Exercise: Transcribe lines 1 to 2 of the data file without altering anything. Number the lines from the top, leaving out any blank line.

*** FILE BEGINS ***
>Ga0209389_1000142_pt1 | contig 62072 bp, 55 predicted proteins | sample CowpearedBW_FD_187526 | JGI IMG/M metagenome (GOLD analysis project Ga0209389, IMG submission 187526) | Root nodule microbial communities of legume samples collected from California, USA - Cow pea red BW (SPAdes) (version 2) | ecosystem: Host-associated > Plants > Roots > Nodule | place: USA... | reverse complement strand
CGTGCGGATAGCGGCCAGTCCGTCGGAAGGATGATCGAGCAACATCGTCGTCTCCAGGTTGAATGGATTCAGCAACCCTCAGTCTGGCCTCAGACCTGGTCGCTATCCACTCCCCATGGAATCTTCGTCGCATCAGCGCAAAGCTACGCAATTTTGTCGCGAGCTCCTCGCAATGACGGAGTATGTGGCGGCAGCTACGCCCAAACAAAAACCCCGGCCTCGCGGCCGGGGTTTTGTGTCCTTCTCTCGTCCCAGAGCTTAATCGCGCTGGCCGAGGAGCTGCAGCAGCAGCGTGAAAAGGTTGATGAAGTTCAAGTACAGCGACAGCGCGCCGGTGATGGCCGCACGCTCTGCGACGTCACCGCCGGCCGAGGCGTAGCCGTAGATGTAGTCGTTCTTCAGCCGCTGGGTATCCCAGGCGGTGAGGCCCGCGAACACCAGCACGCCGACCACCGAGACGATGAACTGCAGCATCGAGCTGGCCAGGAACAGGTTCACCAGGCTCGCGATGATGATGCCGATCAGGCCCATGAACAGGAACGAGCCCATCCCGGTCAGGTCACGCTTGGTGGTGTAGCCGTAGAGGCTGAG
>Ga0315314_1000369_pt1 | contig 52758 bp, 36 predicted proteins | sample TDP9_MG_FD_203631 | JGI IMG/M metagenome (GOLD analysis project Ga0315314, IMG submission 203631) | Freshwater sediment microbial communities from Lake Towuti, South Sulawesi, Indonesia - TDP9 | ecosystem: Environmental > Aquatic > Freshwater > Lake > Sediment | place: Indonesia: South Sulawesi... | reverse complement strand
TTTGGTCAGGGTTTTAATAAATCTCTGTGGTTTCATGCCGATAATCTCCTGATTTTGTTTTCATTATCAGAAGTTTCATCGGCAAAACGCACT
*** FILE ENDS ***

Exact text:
>Ga0209389_1000142_pt1 | contig 62072 bp, 55 predicted proteins | sample CowpearedBW_FD_187526 | JGI IMG/M metagenome (GOLD analysis project Ga0209389, IMG submission 187526) | Root nodule microbial communities of legume samples collected from California, USA - Cow pea red BW (SPAdes) (version 2) | ecosystem: Host-associated > Plants > Roots > Nodule | place: USA... | reverse complement strand
CGTGCGGATAGCGGCCAGTCCGTCGGAAGGATGATCGAGCAACATCGTCGTCTCCAGGTTGAATGGATTCAGCAACCCTCAGTCTGGCCTCAGACCTGGTCGCTATCCACTCCCCATGGAATCTTCGTCGCATCAGCGCAAAGCTACGCAATTTTGTCGCGAGCTCCTCGCAATGACGGAGTATGTGGCGGCAGCTACGCCCAAACAAAAACCCCGGCCTCGCGGCCGGGGTTTTGTGTCCTTCTCTCGTCCCAGAGCTTAATCGCGCTGGCCGAGGAGCTGCAGCAGCAGCGTGAAAAGGTTGATGAAGTTCAAGTACAGCGACAGCGCGCCGGTGATGGCCGCACGCTCTGCGACGTCACCGCCGGCCGAGGCGTAGCCGTAGATGTAGTCGTTCTTCAGCCGCTGGGTATCCCAGGCGGTGAGGCCCGCGAACACCAGCACGCCGACCACCGAGACGATGAACTGCAGCATCGAGCTGGCCAGGAACAGGTTCACCAGGCTCGCGATGATGATGCCGATCAGGCCCATGAACAGGAACGAGCCCATCCCGGTCAGGTCACGCTTGGTGGTGTAGCCGTAGAGGCTGAG